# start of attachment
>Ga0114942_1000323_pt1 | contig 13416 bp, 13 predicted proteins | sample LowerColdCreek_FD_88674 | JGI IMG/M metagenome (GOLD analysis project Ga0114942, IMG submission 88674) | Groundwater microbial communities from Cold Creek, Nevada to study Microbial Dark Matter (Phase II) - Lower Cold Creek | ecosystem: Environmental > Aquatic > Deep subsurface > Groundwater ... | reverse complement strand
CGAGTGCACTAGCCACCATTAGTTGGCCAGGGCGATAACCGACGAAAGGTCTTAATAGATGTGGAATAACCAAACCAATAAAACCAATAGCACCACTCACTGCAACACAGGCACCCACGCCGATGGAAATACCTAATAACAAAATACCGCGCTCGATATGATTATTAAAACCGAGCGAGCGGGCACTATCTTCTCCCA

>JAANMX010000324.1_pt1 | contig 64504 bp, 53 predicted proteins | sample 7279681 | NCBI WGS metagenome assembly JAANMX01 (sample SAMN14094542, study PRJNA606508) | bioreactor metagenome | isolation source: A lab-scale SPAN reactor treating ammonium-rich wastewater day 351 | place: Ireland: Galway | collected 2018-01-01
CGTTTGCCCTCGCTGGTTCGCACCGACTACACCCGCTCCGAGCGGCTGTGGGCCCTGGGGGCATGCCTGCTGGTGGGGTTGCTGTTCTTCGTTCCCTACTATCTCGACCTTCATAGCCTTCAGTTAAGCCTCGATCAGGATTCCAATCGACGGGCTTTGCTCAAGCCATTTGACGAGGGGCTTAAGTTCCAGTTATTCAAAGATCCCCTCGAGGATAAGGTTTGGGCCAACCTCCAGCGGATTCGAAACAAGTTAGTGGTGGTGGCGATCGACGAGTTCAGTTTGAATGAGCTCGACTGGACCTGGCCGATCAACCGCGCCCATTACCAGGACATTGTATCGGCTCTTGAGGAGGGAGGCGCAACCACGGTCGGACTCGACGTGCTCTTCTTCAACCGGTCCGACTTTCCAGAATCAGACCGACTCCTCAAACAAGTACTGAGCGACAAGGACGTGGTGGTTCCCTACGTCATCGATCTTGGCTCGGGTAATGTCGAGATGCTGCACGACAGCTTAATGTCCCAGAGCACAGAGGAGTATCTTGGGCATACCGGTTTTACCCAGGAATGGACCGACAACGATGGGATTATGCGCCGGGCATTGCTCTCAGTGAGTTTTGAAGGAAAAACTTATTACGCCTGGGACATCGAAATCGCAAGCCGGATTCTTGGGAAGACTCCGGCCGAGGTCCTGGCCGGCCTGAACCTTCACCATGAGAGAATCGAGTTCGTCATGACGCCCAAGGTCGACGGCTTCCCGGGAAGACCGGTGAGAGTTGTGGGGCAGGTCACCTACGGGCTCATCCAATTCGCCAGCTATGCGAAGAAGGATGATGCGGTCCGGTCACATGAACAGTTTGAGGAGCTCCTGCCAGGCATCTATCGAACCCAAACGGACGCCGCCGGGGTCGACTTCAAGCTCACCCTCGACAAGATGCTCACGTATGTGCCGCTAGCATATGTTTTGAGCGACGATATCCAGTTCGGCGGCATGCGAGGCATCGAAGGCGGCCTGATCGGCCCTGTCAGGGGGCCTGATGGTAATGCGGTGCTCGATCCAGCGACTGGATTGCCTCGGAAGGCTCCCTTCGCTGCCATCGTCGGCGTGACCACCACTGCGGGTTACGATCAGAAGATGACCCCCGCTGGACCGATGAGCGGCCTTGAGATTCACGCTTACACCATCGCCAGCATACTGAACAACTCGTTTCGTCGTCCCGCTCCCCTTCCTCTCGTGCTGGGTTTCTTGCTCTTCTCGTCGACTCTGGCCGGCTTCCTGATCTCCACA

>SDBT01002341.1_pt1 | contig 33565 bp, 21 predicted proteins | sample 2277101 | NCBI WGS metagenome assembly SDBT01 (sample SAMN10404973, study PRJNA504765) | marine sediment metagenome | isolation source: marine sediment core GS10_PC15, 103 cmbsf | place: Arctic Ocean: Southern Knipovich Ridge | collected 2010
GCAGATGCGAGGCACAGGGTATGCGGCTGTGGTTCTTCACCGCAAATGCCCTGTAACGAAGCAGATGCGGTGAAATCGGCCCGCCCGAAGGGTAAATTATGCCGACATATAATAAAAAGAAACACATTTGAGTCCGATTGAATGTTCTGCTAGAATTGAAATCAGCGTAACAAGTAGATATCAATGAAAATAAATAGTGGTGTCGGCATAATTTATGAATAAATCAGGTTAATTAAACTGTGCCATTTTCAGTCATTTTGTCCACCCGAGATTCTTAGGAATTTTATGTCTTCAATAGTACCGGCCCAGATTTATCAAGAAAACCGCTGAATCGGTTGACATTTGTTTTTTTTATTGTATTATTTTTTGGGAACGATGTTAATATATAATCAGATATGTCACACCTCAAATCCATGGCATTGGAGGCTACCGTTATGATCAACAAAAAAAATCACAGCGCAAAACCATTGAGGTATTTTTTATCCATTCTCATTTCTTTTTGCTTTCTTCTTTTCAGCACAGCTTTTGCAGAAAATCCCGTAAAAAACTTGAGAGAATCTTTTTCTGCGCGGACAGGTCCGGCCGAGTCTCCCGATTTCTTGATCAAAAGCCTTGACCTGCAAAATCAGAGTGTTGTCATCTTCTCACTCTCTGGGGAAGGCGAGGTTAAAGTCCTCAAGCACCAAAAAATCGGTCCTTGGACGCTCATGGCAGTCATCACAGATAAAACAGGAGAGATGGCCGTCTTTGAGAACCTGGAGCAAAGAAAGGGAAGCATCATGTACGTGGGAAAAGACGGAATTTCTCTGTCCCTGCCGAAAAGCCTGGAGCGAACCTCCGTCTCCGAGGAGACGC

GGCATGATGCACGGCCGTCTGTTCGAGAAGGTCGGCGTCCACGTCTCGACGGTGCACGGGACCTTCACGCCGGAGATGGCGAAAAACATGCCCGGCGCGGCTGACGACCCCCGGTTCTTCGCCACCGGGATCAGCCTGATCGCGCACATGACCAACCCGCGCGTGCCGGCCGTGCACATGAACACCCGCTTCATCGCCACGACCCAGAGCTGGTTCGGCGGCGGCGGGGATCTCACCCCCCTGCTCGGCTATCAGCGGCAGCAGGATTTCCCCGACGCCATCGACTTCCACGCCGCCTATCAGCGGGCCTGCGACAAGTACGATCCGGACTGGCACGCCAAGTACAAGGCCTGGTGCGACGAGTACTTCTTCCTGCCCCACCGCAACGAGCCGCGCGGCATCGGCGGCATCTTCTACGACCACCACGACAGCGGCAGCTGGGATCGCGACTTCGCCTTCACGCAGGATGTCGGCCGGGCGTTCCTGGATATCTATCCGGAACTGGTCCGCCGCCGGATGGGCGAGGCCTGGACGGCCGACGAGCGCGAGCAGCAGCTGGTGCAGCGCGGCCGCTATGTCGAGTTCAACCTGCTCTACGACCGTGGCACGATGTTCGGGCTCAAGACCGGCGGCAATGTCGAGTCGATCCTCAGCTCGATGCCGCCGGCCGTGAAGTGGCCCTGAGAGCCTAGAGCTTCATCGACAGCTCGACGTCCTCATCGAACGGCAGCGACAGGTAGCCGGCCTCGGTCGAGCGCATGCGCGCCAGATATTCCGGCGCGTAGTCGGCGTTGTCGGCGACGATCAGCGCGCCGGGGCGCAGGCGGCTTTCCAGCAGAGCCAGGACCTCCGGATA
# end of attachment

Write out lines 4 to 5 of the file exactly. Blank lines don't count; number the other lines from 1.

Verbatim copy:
CGTTTGCCCTCGCTGGTTCGCACCGACTACACCCGCTCCGAGCGGCTGTGGGCCCTGGGGGCATGCCTGCTGGTGGGGTTGCTGTTCTTCGTTCCCTACTATCTCGACCTTCATAGCCTTCAGTTAAGCCTCGATCAGGATTCCAATCGACGGGCTTTGCTCAAGCCATTTGACGAGGGGCTTAAGTTCCAGTTATTCAAAGATCCCCTCGAGGATAAGGTTTGGGCCAACCTCCAGCGGATTCGAAACAAGTTAGTGGTGGTGGCGATCGACGAGTTCAGTTTGAATGAGCTCGACTGGACCTGGCCGATCAACCGCGCCCATTACCAGGACATTGTATCGGCTCTTGAGGAGGGAGGCGCAACCACGGTCGGACTCGACGTGCTCTTCTTCAACCGGTCCGACTTTCCAGAATCAGACCGACTCCTCAAACAAGTACTGAGCGACAAGGACGTGGTGGTTCCCTACGTCATCGATCTTGGCTCGGGTAATGTCGAGATGCTGCACGACAGCTTAATGTCCCAGAGCACAGAGGAGTATCTTGGGCATACCGGTTTTACCCAGGAATGGACCGACAACGATGGGATTATGCGCCGGGCATTGCTCTCAGTGAGTTTTGAAGGAAAAACTTATTACGCCTGGGACATCGAAATCGCAAGCCGGATTCTTGGGAAGACTCCGGCCGAGGTCCTGGCCGGCCTGAACCTTCACCATGAGAGAATCGAGTTCGTCATGACGCCCAAGGTCGACGGCTTCCCGGGAAGACCGGTGAGAGTTGTGGGGCAGGTCACCTACGGGCTCATCCAATTCGCCAGCTATGCGAAGAAGGATGATGCGGTCCGGTCACATGAACAGTTTGAGGAGCTCCTGCCAGGCATCTATCGAACCCAAACGGACGCCGCCGGGGTCGACTTCAAGCTCACCCTCGACAAGATGCTCACGTATGTGCCGCTAGCATATGTTTTGAGCGACGATATCCAGTTCGGCGGCATGCGAGGCATCGAAGGCGGCCTGATCGGCCCTGTCAGGGGGCCTGATGGTAATGCGGTGCTCGATCCAGCGACTGGATTGCCTCGGAAGGCTCCCTTCGCTGCCATCGTCGGCGTGACCACCACTGCGGGTTACGATCAGAAGATGACCCCCGCTGGACCGATGAGCGGCCTTGAGATTCACGCTTACACCATCGCCAGCATACTGAACAACTCGTTTCGTCGTCCCGCTCCCCTTCCTCTCGTGCTGGGTTTCTTGCTCTTCTCGTCGACTCTGGCCGGCTTCCTGATCTCCACA

>SDBT01002341.1_pt1 | contig 33565 bp, 21 predicted proteins | sample 2277101 | NCBI WGS metagenome assembly SDBT01 (sample SAMN10404973, study PRJNA504765) | marine sediment metagenome | isolation source: marine sediment core GS10_PC15, 103 cmbsf | place: Arctic Ocean: Southern Knipovich Ridge | collected 2010